The Supreme Court has ruled in favour of a federal government carbon tax. This decision is bad news for small businesses that are disproportionately affected. According to the Canadian Federation of Independent Business (CFIB), the tax that is expected to increase on April 1st will prove to be an unfair burden on small businesses who pay more in tax by comparison than they receive in grants and rebates.
The news of the federal carbon tax adds more pressure to businesses straining under the pressure of covid-19 related lockdowns and other restrictions. Currently, small businesses contribute as much as 50% of the carbon tax revenues, yet receive just 17% of the grants and rebates. The overwhelming majority of rebate payments go to consumers.
As much as 78% of Canadian businesses polled did not feel able to take on the new costs that would come with advancing environmental initiatives during the pandemic. The CFIB supports this view and is asking the government to pause any increases in the federal carbon tax for now. It is also urging the government to re-evaluate how it apportions the tax so small businesses do not have to continue suffering unfairly.
According to a statement issued by the Canadian Chamber of Commerce’s senior director of Natural Resources and Sustainable Growth, Dr Aaron Henry, the government will need to consider sector-specific challenges and SMEs that are hard-hit by the tax. He emphasized the need for businesses to be extended sustainable finance and public policy supports, especially during this time of the pandemic and as the country remained focus on achieving a net-zero future.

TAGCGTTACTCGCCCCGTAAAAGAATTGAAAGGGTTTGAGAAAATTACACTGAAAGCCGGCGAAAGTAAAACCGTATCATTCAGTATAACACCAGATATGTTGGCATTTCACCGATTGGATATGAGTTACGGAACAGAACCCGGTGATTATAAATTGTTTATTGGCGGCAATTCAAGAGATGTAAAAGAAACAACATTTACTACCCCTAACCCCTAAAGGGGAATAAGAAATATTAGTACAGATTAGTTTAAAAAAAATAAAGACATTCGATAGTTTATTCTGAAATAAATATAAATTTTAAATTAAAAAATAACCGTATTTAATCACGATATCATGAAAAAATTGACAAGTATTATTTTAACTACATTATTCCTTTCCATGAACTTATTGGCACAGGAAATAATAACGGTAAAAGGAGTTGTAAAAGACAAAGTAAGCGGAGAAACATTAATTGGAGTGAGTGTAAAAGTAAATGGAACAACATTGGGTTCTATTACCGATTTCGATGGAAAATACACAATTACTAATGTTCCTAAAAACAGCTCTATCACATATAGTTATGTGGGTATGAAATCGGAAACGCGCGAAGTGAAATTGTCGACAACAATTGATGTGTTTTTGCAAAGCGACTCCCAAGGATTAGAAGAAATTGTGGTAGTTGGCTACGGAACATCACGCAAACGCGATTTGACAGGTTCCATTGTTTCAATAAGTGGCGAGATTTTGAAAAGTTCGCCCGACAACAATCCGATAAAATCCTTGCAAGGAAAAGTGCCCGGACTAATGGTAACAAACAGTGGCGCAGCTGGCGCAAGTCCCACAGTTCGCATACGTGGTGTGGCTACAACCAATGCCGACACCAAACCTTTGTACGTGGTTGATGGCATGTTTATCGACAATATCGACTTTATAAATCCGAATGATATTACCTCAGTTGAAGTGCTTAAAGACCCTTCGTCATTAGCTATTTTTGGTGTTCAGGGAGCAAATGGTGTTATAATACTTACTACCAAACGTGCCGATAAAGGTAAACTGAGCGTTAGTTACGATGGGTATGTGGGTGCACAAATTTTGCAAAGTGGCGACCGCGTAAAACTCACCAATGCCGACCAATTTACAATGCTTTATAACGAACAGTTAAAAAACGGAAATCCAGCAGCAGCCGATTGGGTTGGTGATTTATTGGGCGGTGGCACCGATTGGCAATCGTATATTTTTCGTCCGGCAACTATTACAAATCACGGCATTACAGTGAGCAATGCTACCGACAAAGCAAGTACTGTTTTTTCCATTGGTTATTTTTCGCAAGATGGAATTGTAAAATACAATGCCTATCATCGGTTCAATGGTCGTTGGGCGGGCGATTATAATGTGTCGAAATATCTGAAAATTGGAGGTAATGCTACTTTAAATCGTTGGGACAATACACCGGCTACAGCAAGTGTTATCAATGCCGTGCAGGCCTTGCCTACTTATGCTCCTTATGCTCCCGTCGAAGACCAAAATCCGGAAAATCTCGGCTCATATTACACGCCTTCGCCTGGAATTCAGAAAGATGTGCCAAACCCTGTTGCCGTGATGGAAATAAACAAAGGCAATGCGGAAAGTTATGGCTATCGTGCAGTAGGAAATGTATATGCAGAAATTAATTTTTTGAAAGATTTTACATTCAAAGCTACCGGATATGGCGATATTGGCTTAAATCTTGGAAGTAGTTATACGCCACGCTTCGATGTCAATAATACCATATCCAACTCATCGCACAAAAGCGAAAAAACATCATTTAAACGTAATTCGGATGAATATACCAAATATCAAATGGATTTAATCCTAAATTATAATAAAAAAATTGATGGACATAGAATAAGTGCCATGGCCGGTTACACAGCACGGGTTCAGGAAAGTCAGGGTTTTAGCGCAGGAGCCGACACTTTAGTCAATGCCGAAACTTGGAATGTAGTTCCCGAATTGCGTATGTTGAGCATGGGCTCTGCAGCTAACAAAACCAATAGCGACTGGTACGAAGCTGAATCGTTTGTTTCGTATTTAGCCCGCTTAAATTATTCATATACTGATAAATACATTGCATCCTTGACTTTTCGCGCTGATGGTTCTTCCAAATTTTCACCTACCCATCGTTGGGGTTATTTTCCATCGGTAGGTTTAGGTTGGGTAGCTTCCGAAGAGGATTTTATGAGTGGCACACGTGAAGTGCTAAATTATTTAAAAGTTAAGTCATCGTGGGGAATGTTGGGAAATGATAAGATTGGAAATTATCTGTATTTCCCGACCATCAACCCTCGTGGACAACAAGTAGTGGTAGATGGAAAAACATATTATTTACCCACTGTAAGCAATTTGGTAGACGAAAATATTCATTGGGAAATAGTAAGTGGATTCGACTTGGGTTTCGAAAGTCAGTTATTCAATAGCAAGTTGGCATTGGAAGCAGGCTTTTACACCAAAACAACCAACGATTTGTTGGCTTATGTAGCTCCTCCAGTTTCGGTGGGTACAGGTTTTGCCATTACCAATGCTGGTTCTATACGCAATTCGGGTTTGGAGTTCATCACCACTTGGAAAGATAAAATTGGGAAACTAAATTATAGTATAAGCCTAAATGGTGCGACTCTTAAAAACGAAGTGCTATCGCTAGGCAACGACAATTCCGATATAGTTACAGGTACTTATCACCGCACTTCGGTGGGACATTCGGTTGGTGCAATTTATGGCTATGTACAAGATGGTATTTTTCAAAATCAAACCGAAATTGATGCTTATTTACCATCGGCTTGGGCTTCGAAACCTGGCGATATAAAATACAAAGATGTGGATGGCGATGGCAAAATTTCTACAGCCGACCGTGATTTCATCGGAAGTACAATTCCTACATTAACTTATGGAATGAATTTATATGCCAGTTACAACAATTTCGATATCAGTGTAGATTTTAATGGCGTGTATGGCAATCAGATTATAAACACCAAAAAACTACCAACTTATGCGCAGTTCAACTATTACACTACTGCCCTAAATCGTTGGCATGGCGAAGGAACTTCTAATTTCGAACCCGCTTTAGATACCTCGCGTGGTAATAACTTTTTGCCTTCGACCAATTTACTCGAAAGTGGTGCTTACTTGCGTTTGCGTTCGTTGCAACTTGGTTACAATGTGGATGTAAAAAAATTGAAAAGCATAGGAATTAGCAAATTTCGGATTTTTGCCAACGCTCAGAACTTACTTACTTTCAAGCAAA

Alberta premier, Jason Kenney, expressed disappointment in the ruling, saying it eroded provincial jurisdiction and undermined the constitutional federal system. University of Calgary economist, Trevor Tombe, recommended the province take back control of carbon tax revenues. He suggested that provinces may have differing ideas from the federal government on how carbon tax dollars should be expended.
The case had the oil-rich provinces of Alberta and Saskatchewan challenge the federal government’s 2018 carbon tax law. The Supreme Court arrived at a 6 to 3 majority decision that supported the federal government’s right to set national carbon prices.
Meanwhile in separate proceedings, Manitoba premier, Brian Pallister, has said he will carry on his court challenge against the federal carbon tax. Pallister insisted that Manitoba preferred to set its own low carbon tax. He also said the province deserved recognition for the large sum that has been spent on developing clean hydroelectric energy.